Despite the critical need for child care, there are very few supports that make owning and operating a child care program a viable career for educators and entrepreneurs. High employee turnover, low profit margins and burdensome operating costs represent a serious challenge to the sustainability of many child care programs. Low wages means even the most dedicated early childhood educators are leaving the field to make ends meet for their own families. And demand for child care typically exceeds the number of providers and slots available in our communities. As a result, Nebraska has suffered from a chronic shortfall in access to child care in all regions of the state.
$745 million in annual losses
Prior to COVID-19, First Five Nebraska commissioned the University of Nebraska Bureau of Business Research to conduct a study of the annual economic losses our state sustains due to gaps in child care availability. The study concluded that Nebraska sustains roughly $745 million annually in direct economic losses due to inadequate access to child care. And despite federal funding, our most recent data show there is a 40% employee turnover rate, resulting in more child care programs closing or reducing capacity to meet ratio requirements.
LB319 would enable Nebraska communities to improve their child care capacity by building upon existing statewide programs that have been designed to address two of the biggest problems in the child care industry: program supply and workforce. LB319 provides the following:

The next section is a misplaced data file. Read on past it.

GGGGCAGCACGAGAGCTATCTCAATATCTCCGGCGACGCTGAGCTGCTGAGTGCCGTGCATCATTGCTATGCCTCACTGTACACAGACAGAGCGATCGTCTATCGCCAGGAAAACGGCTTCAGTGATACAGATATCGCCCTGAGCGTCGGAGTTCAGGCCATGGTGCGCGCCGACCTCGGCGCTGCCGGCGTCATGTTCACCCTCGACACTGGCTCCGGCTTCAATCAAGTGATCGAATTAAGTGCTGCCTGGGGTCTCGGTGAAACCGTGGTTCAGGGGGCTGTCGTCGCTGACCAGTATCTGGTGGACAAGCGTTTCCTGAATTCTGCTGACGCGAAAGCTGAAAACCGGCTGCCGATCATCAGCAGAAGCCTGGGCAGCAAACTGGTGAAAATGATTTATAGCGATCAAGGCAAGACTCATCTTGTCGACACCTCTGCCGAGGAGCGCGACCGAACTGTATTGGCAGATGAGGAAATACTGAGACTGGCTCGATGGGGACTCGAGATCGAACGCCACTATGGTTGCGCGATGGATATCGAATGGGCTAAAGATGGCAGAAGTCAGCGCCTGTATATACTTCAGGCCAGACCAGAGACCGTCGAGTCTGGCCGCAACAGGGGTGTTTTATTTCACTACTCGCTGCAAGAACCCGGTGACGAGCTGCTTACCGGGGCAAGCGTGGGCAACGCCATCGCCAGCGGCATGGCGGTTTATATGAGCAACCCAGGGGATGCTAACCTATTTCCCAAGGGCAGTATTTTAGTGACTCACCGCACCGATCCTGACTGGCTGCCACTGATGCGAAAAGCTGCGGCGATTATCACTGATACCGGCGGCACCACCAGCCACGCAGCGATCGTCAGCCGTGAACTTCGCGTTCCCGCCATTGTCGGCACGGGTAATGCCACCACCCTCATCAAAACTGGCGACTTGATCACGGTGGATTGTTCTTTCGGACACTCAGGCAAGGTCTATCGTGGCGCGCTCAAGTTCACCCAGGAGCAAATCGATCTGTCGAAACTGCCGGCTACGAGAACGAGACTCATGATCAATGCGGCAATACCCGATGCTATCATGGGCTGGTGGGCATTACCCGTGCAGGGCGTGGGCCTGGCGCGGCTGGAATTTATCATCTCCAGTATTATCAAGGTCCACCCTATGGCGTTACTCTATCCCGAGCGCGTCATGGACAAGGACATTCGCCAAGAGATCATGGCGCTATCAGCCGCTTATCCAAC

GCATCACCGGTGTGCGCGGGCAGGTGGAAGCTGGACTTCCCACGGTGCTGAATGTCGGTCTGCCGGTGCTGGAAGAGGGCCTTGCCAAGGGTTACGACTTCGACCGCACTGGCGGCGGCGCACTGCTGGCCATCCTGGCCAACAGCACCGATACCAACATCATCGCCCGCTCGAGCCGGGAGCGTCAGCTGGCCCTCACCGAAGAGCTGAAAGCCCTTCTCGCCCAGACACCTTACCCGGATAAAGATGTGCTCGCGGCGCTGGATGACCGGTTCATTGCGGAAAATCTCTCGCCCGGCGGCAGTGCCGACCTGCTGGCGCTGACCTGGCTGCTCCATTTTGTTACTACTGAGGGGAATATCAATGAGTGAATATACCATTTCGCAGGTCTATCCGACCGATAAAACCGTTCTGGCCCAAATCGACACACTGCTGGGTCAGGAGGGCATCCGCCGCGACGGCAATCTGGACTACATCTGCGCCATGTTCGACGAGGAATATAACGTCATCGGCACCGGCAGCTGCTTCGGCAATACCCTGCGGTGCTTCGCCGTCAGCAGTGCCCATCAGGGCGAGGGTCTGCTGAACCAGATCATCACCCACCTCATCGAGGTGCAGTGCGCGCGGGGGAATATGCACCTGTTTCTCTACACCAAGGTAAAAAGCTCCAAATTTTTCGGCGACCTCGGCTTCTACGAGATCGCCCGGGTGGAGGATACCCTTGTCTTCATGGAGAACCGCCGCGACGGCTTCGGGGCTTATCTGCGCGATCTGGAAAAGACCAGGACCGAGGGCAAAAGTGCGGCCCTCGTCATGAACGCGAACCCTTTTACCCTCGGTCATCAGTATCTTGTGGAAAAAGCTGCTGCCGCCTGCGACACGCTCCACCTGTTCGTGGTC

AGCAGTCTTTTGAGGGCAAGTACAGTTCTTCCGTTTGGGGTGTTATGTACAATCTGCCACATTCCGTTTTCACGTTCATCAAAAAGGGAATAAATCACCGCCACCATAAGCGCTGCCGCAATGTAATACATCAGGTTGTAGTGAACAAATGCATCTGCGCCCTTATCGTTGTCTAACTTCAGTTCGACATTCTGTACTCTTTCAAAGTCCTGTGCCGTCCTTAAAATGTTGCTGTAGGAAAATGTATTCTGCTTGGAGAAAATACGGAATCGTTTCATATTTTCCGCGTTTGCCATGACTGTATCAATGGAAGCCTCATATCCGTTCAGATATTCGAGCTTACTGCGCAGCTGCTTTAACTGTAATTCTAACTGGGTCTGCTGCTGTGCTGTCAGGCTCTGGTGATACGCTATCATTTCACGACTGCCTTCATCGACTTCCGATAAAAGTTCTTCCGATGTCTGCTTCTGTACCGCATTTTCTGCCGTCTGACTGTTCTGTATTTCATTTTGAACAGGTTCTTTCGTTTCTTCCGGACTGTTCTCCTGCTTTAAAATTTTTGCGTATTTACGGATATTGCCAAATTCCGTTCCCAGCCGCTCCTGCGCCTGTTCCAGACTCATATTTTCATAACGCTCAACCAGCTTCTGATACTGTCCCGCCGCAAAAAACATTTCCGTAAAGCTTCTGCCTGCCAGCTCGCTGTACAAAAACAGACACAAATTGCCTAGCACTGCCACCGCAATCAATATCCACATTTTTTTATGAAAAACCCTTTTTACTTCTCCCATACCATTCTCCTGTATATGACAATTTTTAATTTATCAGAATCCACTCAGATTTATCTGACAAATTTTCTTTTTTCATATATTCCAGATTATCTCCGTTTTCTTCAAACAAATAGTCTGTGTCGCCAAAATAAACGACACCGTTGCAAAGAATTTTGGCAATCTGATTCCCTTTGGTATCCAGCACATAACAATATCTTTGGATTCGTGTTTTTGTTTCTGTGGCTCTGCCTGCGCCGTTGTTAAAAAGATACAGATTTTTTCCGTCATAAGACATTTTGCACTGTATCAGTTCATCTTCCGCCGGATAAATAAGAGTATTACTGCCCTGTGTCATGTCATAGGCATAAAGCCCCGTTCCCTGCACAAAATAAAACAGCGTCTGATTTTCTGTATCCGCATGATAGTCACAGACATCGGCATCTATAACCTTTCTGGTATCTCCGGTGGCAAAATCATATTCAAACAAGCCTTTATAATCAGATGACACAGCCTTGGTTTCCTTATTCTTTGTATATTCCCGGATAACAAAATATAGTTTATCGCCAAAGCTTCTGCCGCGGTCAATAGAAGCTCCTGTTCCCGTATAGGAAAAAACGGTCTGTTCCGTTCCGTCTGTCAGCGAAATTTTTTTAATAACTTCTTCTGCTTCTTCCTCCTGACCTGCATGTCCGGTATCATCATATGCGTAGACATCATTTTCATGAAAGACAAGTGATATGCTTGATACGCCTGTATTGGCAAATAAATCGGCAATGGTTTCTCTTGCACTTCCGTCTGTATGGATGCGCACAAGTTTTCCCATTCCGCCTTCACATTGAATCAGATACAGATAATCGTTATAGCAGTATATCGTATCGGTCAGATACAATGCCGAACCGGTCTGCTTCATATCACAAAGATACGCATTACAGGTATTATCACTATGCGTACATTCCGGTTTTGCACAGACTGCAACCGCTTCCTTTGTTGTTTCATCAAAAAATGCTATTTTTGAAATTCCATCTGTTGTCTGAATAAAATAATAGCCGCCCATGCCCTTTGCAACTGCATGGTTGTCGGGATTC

- One-time transfer of $50 million to the Nebraska Early Learning Endowment Fund, also known as Sixpence, to provide grants to communities to help build their birth-to-age 3 capacity. Infant and toddler care is the most difficult for parents to find and the most costly for child care programs to provide. Targeted resources for this population are critical.
- One-time transfer of $40 million for capacity-building grants. This builds upon existing funding the Legislature appropriated last year through an amendment to LB1014. Our child care providers and communities throughout the state demonstrated the need for financial support with 82 applications, but with limited funds, only 16 grants could be awarded.
- One-time transfer of $10 million to the Department of Education to partner with a nonprofit organization to provide child care wage supplements. Many early childhood educators would remain in the field if the wages were competitive.
LB319 would significantly help families, child care industry
LB319 is a step in the right direction and would significantly help Nebraska families and improve our state’s child care industry. It would help communities strengthen and build new programs, it would help recruit and retain child care employees and it would provide working parents the support they need so they can continue to contribute to Nebraska’s economic success.
Learn more about the University of Nebraska Bureau of Business Research study, The Bottom Line: Economic Impacts of Inadequate Child Care in Nebraska